Conducting a classroom dialogue for reasoning can be very challenging for teachers and, in particular for students-teachers. Research on classroom discussions provides examples of models that can be used to help teachers organize, analyse and conduct classroom discussions. One of these models is the five-practices framework (Stein, Engle, Smith, & Hughes, 2008). In this study we investigate how this framework has been applied in one course of mathematics' pedagogies for in-service student-teachers at the applied university of Amsterdam to support mathematics student-teachers in conducting classroom dialogue based on students reasoning. The study was conducted in the academic year 2017-18 and involved 15 in-service student-teachers and their teachers. The data concerns students written rapports to an individual assignment in which they were requested to use the five-practices in an hypothetical classroom discussion. The preliminary results confirm that the model can be useful for students-teachers to prepare themselves beforehand and to think about creating opportunities for dialogue to occur in the classroom. But, the practice of making connections during the classroom discussion remains misunderstood or superficially performed by the students teachers. These results suggest the need of a more fine grained description of the practice of connecting as ways to involve students-teachers in it.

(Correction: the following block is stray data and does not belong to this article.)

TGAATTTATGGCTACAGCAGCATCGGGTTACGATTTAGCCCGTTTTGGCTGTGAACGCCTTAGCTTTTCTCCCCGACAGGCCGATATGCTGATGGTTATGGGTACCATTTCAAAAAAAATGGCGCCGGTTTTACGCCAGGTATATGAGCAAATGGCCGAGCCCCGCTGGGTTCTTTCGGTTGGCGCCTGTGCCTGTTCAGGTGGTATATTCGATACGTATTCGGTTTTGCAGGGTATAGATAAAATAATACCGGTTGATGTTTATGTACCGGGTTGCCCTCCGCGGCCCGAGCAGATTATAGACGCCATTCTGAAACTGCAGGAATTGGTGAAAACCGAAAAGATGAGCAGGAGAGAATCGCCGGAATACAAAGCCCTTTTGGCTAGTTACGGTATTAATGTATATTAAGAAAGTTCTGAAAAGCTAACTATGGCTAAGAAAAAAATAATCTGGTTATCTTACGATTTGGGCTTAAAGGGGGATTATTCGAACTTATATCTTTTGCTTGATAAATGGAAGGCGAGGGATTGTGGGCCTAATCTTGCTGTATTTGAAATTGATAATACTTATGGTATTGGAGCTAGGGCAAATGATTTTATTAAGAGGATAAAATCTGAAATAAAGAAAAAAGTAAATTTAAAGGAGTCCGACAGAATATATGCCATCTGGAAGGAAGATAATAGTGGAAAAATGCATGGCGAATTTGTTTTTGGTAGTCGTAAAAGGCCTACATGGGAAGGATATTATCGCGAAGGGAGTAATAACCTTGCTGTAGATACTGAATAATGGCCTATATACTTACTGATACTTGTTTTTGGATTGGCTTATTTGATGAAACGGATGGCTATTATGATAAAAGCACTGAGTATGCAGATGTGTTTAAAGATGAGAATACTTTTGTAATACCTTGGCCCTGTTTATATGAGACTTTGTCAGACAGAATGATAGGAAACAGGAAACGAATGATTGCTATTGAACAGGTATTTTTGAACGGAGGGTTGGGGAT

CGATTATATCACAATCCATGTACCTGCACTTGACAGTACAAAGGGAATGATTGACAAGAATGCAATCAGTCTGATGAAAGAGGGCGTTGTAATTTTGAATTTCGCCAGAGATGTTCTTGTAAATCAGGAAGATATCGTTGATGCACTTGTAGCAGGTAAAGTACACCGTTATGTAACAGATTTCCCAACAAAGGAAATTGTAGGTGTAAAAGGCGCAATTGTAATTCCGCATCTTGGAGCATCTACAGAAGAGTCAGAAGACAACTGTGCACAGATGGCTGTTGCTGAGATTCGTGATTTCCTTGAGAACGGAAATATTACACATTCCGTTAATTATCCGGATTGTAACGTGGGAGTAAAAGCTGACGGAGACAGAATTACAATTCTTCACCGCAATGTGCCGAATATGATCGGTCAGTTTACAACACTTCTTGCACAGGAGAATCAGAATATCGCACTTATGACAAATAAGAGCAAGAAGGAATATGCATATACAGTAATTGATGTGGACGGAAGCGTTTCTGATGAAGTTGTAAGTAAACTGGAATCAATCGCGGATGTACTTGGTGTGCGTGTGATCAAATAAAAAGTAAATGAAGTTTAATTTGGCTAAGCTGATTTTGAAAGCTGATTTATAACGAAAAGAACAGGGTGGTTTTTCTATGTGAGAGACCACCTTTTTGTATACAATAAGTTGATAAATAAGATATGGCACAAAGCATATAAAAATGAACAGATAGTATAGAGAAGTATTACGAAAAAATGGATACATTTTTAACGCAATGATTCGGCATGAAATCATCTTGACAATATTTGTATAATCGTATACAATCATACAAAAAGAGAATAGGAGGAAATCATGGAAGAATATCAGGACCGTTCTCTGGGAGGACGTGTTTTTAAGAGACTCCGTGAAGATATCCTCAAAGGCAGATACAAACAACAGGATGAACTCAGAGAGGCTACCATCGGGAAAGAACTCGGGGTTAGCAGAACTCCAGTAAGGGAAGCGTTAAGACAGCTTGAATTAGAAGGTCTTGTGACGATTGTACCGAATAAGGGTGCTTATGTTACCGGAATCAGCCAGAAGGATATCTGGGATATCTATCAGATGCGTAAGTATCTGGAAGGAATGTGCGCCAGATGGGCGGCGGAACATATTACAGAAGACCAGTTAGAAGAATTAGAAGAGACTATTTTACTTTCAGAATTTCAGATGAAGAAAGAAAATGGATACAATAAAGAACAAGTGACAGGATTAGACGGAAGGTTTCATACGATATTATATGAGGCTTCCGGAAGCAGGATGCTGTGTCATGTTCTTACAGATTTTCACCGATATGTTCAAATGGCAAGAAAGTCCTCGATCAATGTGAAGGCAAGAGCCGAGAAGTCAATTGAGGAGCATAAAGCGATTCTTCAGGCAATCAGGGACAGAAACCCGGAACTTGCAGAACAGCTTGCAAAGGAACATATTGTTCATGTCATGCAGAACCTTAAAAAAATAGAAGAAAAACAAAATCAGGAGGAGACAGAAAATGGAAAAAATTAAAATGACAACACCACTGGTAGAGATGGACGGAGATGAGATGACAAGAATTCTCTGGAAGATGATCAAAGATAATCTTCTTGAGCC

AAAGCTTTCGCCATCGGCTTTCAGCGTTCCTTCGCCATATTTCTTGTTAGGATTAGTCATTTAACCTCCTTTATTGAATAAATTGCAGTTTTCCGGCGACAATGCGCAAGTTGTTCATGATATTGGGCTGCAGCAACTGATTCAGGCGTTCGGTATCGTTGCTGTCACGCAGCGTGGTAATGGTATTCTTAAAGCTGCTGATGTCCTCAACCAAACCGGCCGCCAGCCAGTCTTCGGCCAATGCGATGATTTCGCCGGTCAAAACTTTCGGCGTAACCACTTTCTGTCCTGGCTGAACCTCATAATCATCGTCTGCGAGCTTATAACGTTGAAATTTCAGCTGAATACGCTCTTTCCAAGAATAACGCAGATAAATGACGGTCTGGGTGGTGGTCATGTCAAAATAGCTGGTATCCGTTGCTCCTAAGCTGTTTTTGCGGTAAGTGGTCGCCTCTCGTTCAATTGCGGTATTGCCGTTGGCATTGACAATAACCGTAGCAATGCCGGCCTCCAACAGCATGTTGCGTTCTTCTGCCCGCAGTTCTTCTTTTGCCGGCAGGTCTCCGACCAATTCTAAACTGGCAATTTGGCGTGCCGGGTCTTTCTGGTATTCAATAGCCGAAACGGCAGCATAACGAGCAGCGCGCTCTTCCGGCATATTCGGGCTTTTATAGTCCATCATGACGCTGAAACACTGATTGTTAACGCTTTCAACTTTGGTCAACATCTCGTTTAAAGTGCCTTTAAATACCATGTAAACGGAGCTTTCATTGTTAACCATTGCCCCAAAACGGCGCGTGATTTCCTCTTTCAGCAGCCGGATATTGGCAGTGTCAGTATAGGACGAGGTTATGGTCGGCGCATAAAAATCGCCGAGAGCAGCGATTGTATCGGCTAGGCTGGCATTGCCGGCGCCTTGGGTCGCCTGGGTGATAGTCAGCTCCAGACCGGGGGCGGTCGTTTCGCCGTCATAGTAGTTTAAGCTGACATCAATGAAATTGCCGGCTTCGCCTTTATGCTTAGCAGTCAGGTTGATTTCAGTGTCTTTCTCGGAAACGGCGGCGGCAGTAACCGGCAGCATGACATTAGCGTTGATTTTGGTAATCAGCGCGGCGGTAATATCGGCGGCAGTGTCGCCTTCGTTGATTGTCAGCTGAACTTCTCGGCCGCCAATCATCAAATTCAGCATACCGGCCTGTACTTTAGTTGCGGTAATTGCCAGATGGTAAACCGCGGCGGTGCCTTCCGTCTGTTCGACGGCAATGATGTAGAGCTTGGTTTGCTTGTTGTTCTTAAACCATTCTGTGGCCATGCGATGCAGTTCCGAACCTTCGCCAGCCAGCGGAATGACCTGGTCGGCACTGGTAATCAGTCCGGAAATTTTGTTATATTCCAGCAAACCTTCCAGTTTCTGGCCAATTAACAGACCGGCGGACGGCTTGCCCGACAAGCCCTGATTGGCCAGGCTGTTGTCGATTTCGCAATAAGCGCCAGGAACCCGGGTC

|Number of pages||3|
|Publication status||Published - 9 Oct 2018|
|Event||EARLI SIG 26 Argumentation, Dialogue and Reasoning: Argumentation and Inquiry as Venues for Civic Education - Hebrew University of Jerusalem, Jerusalem, Israel|
Duration: 9 Oct 2018 → 12 Oct 2019
|Conference||EARLI SIG 26 Argumentation, Dialogue and Reasoning|
|Period||9/10/18 → 12/10/19|